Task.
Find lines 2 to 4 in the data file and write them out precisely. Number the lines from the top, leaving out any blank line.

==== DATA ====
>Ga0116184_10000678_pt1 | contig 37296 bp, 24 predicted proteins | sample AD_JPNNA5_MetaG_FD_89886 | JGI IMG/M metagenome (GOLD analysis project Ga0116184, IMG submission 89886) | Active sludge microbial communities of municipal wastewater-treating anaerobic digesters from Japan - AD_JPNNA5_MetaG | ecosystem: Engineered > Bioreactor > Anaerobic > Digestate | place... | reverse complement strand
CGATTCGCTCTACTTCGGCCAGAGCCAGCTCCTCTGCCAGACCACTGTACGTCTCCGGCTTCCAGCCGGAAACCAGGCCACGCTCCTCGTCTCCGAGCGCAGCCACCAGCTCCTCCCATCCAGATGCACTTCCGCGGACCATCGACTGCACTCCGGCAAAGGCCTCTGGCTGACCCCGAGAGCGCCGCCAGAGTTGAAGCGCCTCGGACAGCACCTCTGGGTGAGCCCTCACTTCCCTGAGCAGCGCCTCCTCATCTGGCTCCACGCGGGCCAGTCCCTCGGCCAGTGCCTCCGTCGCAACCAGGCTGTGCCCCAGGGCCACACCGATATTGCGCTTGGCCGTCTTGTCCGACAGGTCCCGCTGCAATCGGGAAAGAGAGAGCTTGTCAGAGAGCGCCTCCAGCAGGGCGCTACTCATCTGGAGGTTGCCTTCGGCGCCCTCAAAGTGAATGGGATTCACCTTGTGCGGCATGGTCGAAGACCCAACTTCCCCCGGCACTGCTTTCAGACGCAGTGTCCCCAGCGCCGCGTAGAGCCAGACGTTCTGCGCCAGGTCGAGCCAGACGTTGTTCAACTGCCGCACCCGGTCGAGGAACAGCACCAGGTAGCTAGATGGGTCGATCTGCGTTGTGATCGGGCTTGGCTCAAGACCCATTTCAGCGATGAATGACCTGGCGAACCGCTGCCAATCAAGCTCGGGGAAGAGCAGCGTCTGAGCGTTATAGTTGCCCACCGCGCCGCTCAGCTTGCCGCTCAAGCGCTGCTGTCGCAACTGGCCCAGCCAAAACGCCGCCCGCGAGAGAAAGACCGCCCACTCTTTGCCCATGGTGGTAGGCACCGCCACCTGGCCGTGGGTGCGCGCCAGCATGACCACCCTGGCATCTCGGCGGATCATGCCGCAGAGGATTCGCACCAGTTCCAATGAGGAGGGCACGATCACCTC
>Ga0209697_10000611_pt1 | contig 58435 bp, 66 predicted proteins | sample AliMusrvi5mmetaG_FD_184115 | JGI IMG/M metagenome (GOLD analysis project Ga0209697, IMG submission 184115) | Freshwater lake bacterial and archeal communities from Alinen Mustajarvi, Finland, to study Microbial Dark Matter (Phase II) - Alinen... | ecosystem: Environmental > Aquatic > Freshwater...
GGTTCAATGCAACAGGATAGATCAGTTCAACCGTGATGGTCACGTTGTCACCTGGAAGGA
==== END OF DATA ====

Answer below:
CGATTCGCTCTACTTCGGCCAGAGCCAGCTCCTCTGCCAGACCACTGTACGTCTCCGGCTTCCAGCCGGAAACCAGGCCACGCTCCTCGTCTCCGAGCGCAGCCACCAGCTCCTCCCATCCAGATGCACTTCCGCGGACCATCGACTGCACTCCGGCAAAGGCCTCTGGCTGACCCCGAGAGCGCCGCCAGAGTTGAAGCGCCTCGGACAGCACCTCTGGGTGAGCCCTCACTTCCCTGAGCAGCGCCTCCTCATCTGGCTCCACGCGGGCCAGTCCCTCGGCCAGTGCCTCCGTCGCAACCAGGCTGTGCCCCAGGGCCACACCGATATTGCGCTTGGCCGTCTTGTCCGACAGGTCCCGCTGCAATCGGGAAAGAGAGAGCTTGTCAGAGAGCGCCTCCAGCAGGGCGCTACTCATCTGGAGGTTGCCTTCGGCGCCCTCAAAGTGAATGGGATTCACCTTGTGCGGCATGGTCGAAGACCCAACTTCCCCCGGCACTGCTTTCAGACGCAGTGTCCCCAGCGCCGCGTAGAGCCAGACGTTCTGCGCCAGGTCGAGCCAGACGTTGTTCAACTGCCGCACCCGGTCGAGGAACAGCACCAGGTAGCTAGATGGGTCGATCTGCGTTGTGATCGGGCTTGGCTCAAGACCCATTTCAGCGATGAATGACCTGGCGAACCGCTGCCAATCAAGCTCGGGGAAGAGCAGCGTCTGAGCGTTATAGTTGCCCACCGCGCCGCTCAGCTTGCCGCTCAAGCGCTGCTGTCGCAACTGGCCCAGCCAAAACGCCGCCCGCGAGAGAAAGACCGCCCACTCTTTGCCCATGGTGGTAGGCACCGCCACCTGGCCGTGGGTGCGCGCCAGCATGACCACCCTGGCATCTCGGCGGATCATGCCGCAGAGGATTCGCACCAGTTCCAATGAGGAGGGCACGATCACCTC
>Ga0209697_10000611_pt1 | contig 58435 bp, 66 predicted proteins | sample AliMusrvi5mmetaG_FD_184115 | JGI IMG/M metagenome (GOLD analysis project Ga0209697, IMG submission 184115) | Freshwater lake bacterial and archeal communities from Alinen Mustajarvi, Finland, to study Microbial Dark Matter (Phase II) - Alinen... | ecosystem: Environmental > Aquatic > Freshwater...
GGTTCAATGCAACAGGATAGATCAGTTCAACCGTGATGGTCACGTTGTCACCTGGAAGGA